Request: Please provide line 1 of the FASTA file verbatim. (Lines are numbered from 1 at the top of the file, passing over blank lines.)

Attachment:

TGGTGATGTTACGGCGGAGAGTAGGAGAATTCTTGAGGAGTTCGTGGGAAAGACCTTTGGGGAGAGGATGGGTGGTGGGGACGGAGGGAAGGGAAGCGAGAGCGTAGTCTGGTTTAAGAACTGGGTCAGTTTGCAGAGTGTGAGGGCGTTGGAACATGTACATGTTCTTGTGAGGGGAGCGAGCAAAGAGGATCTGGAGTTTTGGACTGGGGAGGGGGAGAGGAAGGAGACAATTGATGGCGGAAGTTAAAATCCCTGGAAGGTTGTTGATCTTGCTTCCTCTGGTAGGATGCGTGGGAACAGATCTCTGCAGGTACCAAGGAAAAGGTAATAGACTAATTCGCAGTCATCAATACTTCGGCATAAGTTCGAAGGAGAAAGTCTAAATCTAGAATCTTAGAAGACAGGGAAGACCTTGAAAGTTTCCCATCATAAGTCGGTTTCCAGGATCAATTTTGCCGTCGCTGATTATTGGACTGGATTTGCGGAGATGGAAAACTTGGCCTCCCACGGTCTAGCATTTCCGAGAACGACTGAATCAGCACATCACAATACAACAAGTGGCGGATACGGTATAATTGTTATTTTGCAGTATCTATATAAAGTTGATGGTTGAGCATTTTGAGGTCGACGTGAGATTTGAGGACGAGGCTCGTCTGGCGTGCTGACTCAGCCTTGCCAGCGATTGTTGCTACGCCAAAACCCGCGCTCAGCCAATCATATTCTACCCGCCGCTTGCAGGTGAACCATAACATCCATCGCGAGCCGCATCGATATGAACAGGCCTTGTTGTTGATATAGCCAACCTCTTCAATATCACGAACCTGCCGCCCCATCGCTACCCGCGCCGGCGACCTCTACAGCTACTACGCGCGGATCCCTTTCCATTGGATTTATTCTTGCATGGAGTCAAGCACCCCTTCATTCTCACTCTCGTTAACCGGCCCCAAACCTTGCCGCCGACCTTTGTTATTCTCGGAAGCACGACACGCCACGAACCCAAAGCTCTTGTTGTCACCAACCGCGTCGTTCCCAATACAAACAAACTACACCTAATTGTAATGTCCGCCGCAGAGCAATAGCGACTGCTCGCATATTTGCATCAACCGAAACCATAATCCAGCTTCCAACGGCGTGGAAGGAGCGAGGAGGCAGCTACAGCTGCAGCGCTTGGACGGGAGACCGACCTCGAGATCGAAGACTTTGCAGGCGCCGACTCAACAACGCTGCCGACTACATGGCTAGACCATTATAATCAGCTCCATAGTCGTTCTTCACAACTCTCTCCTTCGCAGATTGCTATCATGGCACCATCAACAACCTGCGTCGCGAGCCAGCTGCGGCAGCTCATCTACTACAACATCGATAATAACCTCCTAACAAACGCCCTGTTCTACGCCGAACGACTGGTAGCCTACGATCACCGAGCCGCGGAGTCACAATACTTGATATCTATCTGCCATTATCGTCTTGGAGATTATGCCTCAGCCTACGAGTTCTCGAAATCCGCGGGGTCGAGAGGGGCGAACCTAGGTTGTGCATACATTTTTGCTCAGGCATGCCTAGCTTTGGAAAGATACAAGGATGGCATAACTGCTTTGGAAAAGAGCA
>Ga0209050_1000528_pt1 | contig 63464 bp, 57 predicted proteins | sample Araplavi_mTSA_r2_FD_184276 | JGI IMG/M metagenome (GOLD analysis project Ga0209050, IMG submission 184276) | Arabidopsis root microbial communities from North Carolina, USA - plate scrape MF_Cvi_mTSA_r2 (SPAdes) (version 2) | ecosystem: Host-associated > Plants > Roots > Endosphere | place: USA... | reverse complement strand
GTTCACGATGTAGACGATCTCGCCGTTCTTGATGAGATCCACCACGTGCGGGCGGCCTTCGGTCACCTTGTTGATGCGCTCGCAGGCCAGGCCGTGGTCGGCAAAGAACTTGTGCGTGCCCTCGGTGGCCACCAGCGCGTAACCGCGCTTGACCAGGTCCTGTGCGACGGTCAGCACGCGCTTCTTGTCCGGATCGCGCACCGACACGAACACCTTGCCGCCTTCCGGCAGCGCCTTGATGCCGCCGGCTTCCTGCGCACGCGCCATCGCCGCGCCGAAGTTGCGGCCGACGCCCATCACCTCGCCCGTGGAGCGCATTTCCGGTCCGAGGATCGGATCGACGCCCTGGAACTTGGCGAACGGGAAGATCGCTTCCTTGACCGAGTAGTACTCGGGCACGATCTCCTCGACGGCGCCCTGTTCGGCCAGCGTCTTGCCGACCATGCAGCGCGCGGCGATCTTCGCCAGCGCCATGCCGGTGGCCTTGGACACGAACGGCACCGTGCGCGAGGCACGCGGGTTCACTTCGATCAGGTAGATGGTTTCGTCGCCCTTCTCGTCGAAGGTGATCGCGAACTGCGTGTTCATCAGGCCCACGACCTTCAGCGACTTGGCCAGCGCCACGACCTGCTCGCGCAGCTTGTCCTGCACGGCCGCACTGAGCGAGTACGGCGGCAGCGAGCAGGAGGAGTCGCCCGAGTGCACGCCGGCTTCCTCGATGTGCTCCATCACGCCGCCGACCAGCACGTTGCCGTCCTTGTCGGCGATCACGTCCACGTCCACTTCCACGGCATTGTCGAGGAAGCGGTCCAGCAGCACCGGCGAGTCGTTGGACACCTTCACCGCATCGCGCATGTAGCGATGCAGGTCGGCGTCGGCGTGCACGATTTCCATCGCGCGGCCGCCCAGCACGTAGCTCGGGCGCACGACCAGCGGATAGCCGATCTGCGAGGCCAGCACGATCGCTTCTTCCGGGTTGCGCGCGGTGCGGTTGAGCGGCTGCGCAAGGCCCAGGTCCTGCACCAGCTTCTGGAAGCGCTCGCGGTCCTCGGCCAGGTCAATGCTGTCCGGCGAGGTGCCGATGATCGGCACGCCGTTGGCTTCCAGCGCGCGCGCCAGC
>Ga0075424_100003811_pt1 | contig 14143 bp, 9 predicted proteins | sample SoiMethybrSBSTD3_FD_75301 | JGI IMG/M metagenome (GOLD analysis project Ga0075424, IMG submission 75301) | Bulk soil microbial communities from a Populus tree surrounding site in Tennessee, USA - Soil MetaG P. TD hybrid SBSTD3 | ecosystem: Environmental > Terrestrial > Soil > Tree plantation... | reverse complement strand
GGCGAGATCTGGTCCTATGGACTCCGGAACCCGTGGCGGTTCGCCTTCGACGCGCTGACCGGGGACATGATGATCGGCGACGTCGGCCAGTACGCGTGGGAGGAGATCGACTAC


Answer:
TGGTGATGTTACGGCGGAGAGTAGGAGAATTCTTGAGGAGTTCGTGGGAAAGACCTTTGGGGAGAGGATGGGTGGTGGGGACGGAGGGAAGGGAAGCGAGAGCGTAGTCTGGTTTAAGAACTGGGTCAGTTTGCAGAGTGTGAGGGCGTTGGAACATGTACATGTTCTTGTGAGGGGAGCGAGCAAAGAGGATCTGGAGTTTTGGACTGGGGAGGGGGAGAGGAAGGAGACAATTGATGGCGGAAGTTAAAATCCCTGGAAGGTTGTTGATCTTGCTTCCTCTGGTAGGATGCGTGGGAACAGATCTCTGCAGGTACCAAGGAAAAGGTAATAGACTAATTCGCAGTCATCAATACTTCGGCATAAGTTCGAAGGAGAAAGTCTAAATCTAGAATCTTAGAAGACAGGGAAGACCTTGAAAGTTTCCCATCATAAGTCGGTTTCCAGGATCAATTTTGCCGTCGCTGATTATTGGACTGGATTTGCGGAGATGGAAAACTTGGCCTCCCACGGTCTAGCATTTCCGAGAACGACTGAATCAGCACATCACAATACAACAAGTGGCGGATACGGTATAATTGTTATTTTGCAGTATCTATATAAAGTTGATGGTTGAGCATTTTGAGGTCGACGTGAGATTTGAGGACGAGGCTCGTCTGGCGTGCTGACTCAGCCTTGCCAGCGATTGTTGCTACGCCAAAACCCGCGCTCAGCCAATCATATTCTACCCGCCGCTTGCAGGTGAACCATAACATCCATCGCGAGCCGCATCGATATGAACAGGCCTTGTTGTTGATATAGCCAACCTCTTCAATATCACGAACCTGCCGCCCCATCGCTACCCGCGCCGGCGACCTCTACAGCTACTACGCGCGGATCCCTTTCCATTGGATTTATTCTTGCATGGAGTCAAGCACCCCTTCATTCTCACTCTCGTTAACCGGCCCCAAACCTTGCCGCCGACCTTTGTTATTCTCGGAAGCACGACACGCCACGAACCCAAAGCTCTTGTTGTCACCAACCGCGTCGTTCCCAATACAAACAAACTACACCTAATTGTAATGTCCGCCGCAGAGCAATAGCGACTGCTCGCATATTTGCATCAACCGAAACCATAATCCAGCTTCCAACGGCGTGGAAGGAGCGAGGAGGCAGCTACAGCTGCAGCGCTTGGACGGGAGACCGACCTCGAGATCGAAGACTTTGCAGGCGCCGACTCAACAACGCTGCCGACTACATGGCTAGACCATTATAATCAGCTCCATAGTCGTTCTTCACAACTCTCTCCTTCGCAGATTGCTATCATGGCACCATCAACAACCTGCGTCGCGAGCCAGCTGCGGCAGCTCATCTACTACAACATCGATAATAACCTCCTAACAAACGCCCTGTTCTACGCCGAACGACTGGTAGCCTACGATCACCGAGCCGCGGAGTCACAATACTTGATATCTATCTGCCATTATCGTCTTGGAGATTATGCCTCAGCCTACGAGTTCTCGAAATCCGCGGGGTCGAGAGGGGCGAACCTAGGTTGTGCATACATTTTTGCTCAGGCATGCCTAGCTTTGGAAAGATACAAGGATGGCATAACTGCTTTGGAAAAGAGCA